Congressman Seth Moulton Calls On House To Pass ALS Disability Insurance Access Act

Below is a press release from Congressman Seth Moulton’s Office:

WASHINGTON, DC — On Thursday, the United States Senate passed the ALS Disability Insurance Access Act, a companion bill to Rep. Seth Moulton (D-MA) legislation, H.R. 1407. The bill would eliminate the five-month waiting period before ALS patients can receive Social Security Disability Insurance (SSDI) benefits. After the vote, Moulton called on the House of Representatives to bring the bill to the floor before the end of the year.

“It is shameful that in America, we make ALS patients wait five months for benefits that are theirs by right. Many Americans with ALS die waiting for Social Security payments that could help provide them and their families with some security,” Moulton said. “I’m glad the Senate has taken action. This bill has more than 300 House cosponsors, enough to pass if it came up for a vote. What are we waiting for? ALS patients don’t have time for Congress’s political inaction.”

In February of 2019, Rep. Moulton, along with Congressman Peter King (R-NY), re-introduced H.R. 1407 to the House of Representatives. U.S. Senators Sheldon Whitehouse (D-RI) and Tom Cotton (R-AR) introduced a companion bill in the Senate.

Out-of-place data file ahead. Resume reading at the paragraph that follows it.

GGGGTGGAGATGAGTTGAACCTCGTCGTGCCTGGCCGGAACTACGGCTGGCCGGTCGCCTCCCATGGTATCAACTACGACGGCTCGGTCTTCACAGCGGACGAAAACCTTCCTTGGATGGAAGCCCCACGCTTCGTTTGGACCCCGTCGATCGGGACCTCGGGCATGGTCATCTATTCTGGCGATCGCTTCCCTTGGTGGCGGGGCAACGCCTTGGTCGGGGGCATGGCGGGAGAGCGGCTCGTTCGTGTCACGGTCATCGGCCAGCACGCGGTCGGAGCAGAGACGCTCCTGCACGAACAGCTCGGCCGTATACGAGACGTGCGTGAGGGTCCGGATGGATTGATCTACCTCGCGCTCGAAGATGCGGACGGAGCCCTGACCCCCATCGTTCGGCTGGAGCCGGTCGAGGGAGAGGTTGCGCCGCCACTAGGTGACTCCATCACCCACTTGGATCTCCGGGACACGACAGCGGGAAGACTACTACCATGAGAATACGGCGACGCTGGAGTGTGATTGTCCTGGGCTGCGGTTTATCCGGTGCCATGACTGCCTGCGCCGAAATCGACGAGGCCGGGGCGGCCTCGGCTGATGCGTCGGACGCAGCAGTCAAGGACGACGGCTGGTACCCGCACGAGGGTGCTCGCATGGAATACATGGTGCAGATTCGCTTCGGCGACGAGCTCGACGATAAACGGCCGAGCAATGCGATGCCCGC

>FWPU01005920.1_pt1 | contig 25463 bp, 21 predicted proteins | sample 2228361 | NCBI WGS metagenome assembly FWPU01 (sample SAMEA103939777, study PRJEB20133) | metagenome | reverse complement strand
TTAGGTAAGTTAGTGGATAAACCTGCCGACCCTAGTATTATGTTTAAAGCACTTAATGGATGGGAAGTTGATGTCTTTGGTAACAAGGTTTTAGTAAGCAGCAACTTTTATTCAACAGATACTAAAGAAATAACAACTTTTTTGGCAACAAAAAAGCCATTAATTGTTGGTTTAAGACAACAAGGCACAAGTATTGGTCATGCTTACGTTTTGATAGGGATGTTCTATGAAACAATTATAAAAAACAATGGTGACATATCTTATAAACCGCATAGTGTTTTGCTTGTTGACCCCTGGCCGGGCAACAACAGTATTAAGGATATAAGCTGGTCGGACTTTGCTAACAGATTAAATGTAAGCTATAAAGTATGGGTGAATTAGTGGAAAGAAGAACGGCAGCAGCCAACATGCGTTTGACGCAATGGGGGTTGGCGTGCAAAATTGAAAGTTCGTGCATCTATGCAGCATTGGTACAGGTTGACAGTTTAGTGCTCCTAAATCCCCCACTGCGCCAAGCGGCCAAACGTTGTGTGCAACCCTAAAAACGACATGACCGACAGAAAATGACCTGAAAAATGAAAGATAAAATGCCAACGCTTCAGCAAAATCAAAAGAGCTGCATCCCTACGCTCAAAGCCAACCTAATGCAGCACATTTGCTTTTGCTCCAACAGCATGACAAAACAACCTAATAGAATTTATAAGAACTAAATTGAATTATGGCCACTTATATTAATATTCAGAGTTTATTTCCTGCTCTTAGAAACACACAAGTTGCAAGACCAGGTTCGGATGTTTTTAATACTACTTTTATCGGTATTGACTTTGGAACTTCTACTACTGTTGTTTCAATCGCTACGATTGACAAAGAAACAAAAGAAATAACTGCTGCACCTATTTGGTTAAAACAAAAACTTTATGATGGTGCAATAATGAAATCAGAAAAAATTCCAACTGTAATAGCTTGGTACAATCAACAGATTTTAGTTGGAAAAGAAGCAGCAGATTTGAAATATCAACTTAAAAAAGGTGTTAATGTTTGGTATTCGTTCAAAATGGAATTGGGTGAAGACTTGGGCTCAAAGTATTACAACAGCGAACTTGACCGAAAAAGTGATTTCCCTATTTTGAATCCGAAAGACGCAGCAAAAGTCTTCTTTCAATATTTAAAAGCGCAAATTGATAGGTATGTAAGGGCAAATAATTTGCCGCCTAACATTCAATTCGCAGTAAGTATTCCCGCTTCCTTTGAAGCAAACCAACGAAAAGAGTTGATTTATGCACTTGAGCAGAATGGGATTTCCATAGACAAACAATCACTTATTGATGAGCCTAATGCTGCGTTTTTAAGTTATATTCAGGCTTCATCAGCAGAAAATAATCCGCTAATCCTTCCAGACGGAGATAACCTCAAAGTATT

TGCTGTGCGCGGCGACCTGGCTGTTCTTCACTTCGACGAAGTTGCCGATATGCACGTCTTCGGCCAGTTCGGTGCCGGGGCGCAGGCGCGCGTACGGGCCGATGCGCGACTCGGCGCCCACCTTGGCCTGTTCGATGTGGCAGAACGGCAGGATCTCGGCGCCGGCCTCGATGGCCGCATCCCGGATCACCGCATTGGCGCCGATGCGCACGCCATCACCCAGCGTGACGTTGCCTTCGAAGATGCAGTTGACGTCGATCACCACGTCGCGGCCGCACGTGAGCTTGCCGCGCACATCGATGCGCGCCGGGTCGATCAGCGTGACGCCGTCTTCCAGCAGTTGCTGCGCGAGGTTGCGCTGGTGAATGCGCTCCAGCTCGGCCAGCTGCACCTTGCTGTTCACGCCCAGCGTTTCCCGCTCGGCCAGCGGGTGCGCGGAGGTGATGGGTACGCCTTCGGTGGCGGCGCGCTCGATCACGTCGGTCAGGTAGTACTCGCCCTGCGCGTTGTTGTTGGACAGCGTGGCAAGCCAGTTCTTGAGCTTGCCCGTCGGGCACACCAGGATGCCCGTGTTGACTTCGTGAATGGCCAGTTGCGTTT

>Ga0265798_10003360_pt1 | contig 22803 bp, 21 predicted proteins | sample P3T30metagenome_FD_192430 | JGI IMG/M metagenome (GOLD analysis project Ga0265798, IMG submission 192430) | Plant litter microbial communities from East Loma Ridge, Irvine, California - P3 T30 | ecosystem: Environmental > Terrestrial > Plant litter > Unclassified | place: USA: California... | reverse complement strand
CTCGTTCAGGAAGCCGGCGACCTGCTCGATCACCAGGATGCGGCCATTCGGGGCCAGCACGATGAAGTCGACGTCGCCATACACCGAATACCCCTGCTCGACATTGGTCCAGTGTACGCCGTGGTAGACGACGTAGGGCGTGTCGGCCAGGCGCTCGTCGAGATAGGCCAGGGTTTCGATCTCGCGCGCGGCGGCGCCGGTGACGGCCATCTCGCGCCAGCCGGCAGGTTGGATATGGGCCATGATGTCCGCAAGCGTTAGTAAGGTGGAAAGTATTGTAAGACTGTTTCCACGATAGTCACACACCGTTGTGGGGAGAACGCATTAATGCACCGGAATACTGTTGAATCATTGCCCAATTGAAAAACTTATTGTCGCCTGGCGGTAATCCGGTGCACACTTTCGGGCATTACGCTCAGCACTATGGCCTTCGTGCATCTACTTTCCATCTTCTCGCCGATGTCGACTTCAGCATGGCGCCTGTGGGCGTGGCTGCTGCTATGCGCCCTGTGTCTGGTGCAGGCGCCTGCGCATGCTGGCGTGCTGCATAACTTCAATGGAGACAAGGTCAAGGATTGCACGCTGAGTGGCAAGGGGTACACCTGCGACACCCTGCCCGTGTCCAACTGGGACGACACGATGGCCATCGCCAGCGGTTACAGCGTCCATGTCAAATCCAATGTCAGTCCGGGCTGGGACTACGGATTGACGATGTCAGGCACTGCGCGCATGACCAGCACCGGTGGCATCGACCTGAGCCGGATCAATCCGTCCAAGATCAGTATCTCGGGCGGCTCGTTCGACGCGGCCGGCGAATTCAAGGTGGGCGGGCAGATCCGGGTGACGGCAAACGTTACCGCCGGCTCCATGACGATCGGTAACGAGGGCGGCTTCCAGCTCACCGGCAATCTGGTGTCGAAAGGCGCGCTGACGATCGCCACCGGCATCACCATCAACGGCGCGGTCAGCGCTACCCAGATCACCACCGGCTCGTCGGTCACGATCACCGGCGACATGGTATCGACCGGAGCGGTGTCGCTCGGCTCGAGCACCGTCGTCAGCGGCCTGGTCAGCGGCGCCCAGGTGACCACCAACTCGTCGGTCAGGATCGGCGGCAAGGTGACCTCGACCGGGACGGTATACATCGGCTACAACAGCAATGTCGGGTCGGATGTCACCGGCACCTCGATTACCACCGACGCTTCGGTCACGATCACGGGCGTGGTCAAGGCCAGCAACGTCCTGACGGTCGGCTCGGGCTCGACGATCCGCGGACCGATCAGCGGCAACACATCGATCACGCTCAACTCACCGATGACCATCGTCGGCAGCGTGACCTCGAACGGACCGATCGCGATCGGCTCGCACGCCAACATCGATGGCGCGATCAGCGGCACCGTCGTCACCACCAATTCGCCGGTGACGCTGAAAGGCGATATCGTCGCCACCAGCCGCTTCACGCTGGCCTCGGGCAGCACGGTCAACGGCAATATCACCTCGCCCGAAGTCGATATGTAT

The intended purpose of a five-month waiting period for SSDI benefits is to allow temporary conditions to reverse. However, there is currently no cure or treatment to halt or undo the effects of ALS, and some ALS patients lose their fight with the disease before ever receiving benefits.  Moulton’s ALS Disability Insurance Access Act would help alleviate some of the financial hardship that accompanies an ALS diagnosis, and support those living with ALS and their families by ending the waiting period requirement, and allowing anyone diagnosed with ALS to access their benefits upon diagnosis.

Amyotrophic Lateral Sclerosis, commonly known as ALS or Lou Gehrig’s disease, is a neurodegenerative disease affecting the ability of the brain to control muscle movements. People with ALS progressively lose the ability to speak, walk, and breathe.

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